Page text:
Skip to main content

Could Your Tax Return Make You Vulnerable to Identity Theft?

Identity theft is on the rise. 2017 saw millions of Americans’ most personal information stolen during the Equifax breach. Online marketplaces exist, allowing identity thieves to auction off your information to anyone willing to pay. And more and more online accounts are becoming vulnerable to hackers.

Now, taking steps to protect your private financial information is more important than ever. Tax season is a prime time for identity thieves – meaning it’s crucial that you be on the lookout for the signs of identity theft.

Many thieves attempt to use your personal information to submit fraudulent tax returns, cashing out your benefits for themselves. This could lead to an IRS audit, a lower credit score, or even criminal charges you don’t deserve.

Your taxes could be targeted throughout tax season. Your refund, as well as your social security number and bank information, could end up in a criminal’s hands.

The Equifax Breach Puts Your Tax Return in Danger

In September 2017, the private details of over 143 million people were stolen from Equifax’s servers. Unfortunately, Equifax is one of the leading credit reporting agencies in the U.S., so there’s a significant chance that your personal information was stolen in the breach.

Many consumer advocates worry that the Equifax data breach will have serious implications for tax identity theft. A broad range of personal information was stolen from Equifax, including addresses, social security numbers, and confidential credit information – all information that thieves need to commit tax fraud under your name.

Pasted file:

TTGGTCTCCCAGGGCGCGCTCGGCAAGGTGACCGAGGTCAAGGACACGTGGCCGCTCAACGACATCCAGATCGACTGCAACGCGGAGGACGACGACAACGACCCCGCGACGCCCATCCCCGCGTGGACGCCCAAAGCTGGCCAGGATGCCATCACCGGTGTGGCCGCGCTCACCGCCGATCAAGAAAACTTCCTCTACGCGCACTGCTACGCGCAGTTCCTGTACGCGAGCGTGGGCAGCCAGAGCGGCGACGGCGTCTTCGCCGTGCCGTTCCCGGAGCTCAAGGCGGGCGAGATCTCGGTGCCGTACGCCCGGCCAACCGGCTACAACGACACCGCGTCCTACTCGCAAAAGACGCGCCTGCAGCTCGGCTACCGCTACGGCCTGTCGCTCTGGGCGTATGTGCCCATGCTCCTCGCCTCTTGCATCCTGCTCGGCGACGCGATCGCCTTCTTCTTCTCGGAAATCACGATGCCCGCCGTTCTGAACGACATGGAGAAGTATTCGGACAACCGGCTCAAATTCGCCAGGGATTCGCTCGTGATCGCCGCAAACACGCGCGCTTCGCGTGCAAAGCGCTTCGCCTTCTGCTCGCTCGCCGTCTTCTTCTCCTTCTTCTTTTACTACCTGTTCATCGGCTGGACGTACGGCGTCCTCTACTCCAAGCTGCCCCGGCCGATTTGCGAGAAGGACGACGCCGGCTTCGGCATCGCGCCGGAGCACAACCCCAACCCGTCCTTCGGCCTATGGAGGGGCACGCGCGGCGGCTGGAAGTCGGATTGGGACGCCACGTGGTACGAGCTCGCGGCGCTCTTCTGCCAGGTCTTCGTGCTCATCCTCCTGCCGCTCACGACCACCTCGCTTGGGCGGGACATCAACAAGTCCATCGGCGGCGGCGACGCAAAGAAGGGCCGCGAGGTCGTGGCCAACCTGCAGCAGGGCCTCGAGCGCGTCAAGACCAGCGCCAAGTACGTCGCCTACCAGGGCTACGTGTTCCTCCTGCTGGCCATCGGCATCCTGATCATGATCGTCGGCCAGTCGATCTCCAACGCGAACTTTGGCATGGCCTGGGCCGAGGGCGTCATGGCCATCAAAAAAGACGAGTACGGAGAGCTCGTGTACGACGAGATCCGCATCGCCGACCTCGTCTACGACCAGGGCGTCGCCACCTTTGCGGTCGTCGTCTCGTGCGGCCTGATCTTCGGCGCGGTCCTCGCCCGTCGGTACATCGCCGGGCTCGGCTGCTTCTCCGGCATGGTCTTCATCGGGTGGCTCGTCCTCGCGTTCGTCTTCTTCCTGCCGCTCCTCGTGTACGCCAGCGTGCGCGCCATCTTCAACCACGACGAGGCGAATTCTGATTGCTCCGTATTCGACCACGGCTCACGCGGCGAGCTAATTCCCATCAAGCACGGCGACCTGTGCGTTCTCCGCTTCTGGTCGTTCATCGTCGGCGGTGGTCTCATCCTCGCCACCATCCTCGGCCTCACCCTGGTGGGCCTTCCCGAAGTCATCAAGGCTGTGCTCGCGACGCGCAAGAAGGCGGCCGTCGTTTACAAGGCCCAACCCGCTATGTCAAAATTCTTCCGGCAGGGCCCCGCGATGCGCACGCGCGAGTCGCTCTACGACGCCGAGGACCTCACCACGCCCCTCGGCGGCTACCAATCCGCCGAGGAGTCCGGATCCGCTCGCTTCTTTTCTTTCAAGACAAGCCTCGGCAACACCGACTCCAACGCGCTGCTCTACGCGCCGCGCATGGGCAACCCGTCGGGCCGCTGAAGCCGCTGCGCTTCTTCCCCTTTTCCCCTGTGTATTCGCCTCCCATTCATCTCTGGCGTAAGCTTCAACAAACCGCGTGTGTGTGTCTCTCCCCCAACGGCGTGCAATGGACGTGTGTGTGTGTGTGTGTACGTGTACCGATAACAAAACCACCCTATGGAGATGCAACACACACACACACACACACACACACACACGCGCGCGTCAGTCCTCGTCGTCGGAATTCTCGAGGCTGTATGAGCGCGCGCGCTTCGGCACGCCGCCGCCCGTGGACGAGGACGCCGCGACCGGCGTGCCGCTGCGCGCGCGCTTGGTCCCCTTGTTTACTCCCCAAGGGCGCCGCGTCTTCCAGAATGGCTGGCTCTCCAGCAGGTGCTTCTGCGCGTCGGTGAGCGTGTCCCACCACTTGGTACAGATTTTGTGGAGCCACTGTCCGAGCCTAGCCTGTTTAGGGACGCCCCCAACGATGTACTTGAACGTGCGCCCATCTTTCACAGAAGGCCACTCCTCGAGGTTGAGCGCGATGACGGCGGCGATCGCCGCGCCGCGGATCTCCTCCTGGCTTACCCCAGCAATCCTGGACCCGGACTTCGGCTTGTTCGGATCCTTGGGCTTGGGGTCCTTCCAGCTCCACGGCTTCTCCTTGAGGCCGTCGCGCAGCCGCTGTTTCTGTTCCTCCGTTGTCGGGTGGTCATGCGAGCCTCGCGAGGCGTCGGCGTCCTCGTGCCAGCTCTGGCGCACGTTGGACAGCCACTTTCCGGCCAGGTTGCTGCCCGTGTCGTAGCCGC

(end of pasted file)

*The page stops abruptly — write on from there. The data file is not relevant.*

The reality is that you should apply extra care when filing your taxes in 2018. There’s the potential for a dramatic rise in identity theft this year, and if you don’t act, you could be affected.

Why Identity Thieves Want Your Tax Refund

Identity thieves want your tax refund for two reasons: they want to steal money from the IRS, and they don’t want to get caught.

Skilled identity thieves routinely succeed at defrauding the IRS of large sums of money using an innocent victim’s personal information. All they do is file an early tax return using stolen data.

Filing a fake tax return under your name gives identity thieves the chance to reap even more money illegally. These criminals are skilled at depositing and laundering checks from the IRS. They file hundreds, if not thousands, of fraudulent tax returns, asking for high amounts of money as a refund, and keep the funds – and they don’t have to deal with the consequences if caught.

If a fake tax return is filed in your name, you’re who the IRS comes after. When the IRS discovers the fraud and the big refund given, you’re believed to be the criminal.

How to Check Your Identity Theft Risk

In recent years, identity thieves have become highly adept at researching a victim before filing a tax return. This means that a fraudulent tax return looks incredibly legitimate.

If, for example, you own a business, an identity thief might use public information about your company or even secret data from hacked computers to submit a business tax return that appears to be valid. People who file simple tax returns using a 1099 or 1040 are especially vulnerable to tax identity theft; thieves often steal employee data from large companies.

Worried about your risk this tax season? Then you need to be one step ahead of identity thieves. You need to do your research to find out what the signs of a fake tax return look like and what happens if a tax return has been filed in your name. A wealth of information is out there – but you need to research online to know just how at risk your personal information and your tax return are.

One of the ways to do this is to perform a search: